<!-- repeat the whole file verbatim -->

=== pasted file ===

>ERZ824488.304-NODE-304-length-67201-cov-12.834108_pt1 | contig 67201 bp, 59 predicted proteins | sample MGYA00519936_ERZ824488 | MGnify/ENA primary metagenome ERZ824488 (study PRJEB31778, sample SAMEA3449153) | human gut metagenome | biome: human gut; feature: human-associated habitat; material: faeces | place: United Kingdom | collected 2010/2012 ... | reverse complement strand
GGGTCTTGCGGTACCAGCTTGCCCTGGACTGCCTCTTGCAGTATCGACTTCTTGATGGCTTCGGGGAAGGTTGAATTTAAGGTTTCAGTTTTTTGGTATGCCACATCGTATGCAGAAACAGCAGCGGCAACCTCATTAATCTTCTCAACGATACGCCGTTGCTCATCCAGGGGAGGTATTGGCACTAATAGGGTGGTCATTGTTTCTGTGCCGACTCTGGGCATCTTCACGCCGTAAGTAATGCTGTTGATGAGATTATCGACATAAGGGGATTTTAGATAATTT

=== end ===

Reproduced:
>ERZ824488.304-NODE-304-length-67201-cov-12.834108_pt1 | contig 67201 bp, 59 predicted proteins | sample MGYA00519936_ERZ824488 | MGnify/ENA primary metagenome ERZ824488 (study PRJEB31778, sample SAMEA3449153) | human gut metagenome | biome: human gut; feature: human-associated habitat; material: faeces | place: United Kingdom | collected 2010/2012 ... | reverse complement strand
GGGTCTTGCGGTACCAGCTTGCCCTGGACTGCCTCTTGCAGTATCGACTTCTTGATGGCTTCGGGGAAGGTTGAATTTAAGGTTTCAGTTTTTTGGTATGCCACATCGTATGCAGAAACAGCAGCGGCAACCTCATTAATCTTCTCAACGATACGCCGTTGCTCATCCAGGGGAGGTATTGGCACTAATAGGGTGGTCATTGTTTCTGTGCCGACTCTGGGCATCTTCACGCCGTAAGTAATGCTGTTGATGAGATTATCGACATAAGGGGATTTTAGATAATTT